The backstop failed to record a hit in his last seven games and was in the midst of an 0-for-28 stretch overall entering Friday. It's a far cry from when Norris hit .333 over his first eight big league games after being called up on June 21, a period headlined by the June 24 game against the Giants when Norris hit a walk-off for his first career home run.
As to the reason for Norris' woes at the plate, A's manager Bob Melvin said before Friday's game against the Yankees that he thought the catcher was just pressing. Norris said nothing was wrong mechanically and noted that he's always been streaky.
He chalked his struggles up to simply being cold, made worse by the difference in quality between the Triple-A pitching he was used to and the Majors.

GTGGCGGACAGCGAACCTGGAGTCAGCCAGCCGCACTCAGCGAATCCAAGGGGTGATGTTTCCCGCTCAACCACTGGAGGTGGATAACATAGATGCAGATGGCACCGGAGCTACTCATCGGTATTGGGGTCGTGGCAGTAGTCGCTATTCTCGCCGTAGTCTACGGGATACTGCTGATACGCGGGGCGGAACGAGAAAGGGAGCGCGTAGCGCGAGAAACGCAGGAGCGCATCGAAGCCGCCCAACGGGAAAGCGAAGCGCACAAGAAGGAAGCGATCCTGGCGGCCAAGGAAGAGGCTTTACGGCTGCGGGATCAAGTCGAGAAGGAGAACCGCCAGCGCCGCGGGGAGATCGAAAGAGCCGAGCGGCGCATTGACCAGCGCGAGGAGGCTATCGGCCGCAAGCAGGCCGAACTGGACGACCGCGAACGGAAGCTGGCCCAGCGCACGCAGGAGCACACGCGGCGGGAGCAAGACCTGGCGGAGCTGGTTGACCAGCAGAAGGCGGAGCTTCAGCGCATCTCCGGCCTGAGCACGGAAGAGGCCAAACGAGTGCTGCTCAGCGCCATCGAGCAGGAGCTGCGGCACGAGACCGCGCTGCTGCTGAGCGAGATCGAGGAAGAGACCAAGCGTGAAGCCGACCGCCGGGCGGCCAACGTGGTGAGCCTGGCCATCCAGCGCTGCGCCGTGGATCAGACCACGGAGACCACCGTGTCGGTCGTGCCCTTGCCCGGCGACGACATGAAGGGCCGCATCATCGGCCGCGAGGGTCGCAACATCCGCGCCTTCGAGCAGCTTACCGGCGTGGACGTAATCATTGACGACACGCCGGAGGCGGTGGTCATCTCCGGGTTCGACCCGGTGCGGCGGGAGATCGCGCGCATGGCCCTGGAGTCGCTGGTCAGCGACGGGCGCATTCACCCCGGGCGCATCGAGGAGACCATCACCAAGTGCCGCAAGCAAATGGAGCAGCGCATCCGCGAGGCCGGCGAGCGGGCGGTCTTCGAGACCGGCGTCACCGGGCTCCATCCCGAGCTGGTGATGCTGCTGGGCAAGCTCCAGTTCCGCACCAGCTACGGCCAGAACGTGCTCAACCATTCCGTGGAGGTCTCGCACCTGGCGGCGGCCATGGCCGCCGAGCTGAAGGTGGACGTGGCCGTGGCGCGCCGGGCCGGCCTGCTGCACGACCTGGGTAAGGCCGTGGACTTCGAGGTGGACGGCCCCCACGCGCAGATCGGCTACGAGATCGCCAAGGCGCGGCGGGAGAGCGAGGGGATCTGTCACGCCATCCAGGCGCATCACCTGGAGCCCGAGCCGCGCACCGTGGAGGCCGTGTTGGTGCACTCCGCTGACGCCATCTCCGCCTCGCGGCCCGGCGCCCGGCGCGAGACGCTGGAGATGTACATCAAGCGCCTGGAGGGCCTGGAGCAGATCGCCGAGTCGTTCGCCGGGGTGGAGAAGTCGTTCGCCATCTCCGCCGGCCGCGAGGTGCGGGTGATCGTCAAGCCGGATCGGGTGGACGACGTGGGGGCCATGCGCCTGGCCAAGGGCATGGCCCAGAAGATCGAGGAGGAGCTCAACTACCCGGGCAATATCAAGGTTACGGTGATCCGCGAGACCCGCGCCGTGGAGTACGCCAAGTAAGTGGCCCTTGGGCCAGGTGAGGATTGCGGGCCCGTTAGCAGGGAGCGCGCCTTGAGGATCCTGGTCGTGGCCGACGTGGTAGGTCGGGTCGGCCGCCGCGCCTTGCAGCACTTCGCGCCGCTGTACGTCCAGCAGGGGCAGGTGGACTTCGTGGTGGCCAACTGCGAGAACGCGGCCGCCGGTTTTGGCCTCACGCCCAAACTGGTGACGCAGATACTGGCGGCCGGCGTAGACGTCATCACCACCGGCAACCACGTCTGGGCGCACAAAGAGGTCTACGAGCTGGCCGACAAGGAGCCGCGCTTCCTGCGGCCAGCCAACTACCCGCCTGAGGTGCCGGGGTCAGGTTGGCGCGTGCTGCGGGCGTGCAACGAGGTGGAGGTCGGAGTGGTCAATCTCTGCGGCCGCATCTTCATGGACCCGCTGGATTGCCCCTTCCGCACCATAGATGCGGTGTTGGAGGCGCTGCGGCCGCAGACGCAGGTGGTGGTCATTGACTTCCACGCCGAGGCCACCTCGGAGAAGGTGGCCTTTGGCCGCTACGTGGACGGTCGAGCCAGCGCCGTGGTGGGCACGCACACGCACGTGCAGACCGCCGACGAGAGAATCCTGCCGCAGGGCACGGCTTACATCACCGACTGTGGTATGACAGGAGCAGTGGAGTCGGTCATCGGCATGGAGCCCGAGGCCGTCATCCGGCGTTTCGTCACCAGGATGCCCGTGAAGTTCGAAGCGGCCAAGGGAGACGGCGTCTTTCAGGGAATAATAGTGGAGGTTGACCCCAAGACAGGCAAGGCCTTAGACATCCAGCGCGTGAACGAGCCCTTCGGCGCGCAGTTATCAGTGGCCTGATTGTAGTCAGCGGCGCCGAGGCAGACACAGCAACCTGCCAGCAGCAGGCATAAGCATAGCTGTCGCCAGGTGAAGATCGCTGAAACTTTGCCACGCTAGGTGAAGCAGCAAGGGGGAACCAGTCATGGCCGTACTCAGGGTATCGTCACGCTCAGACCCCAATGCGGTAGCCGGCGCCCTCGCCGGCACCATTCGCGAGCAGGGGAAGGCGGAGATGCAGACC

"You miss your good pitch to hit, [big league pitchers] execute the next one, and the odds aren't in your favor when they execute their pitches," Norris said. "It just comes down to when I get my pitch, just quit missing it."
Importantly, though, the catcher's defense hasn't suffered along with his offense. Norris said he used to be "real bad" at letting his performance at the plate negatively affect his defense and his game-calling, but he learned to keep from doing that through maturation.
With his defense still more than solid for a rookie, the question becomes when Norris' offense will catch back up.
"It's just going to come down to that one hit and getting it out of the way, and then I'll just roll from there," Norris said.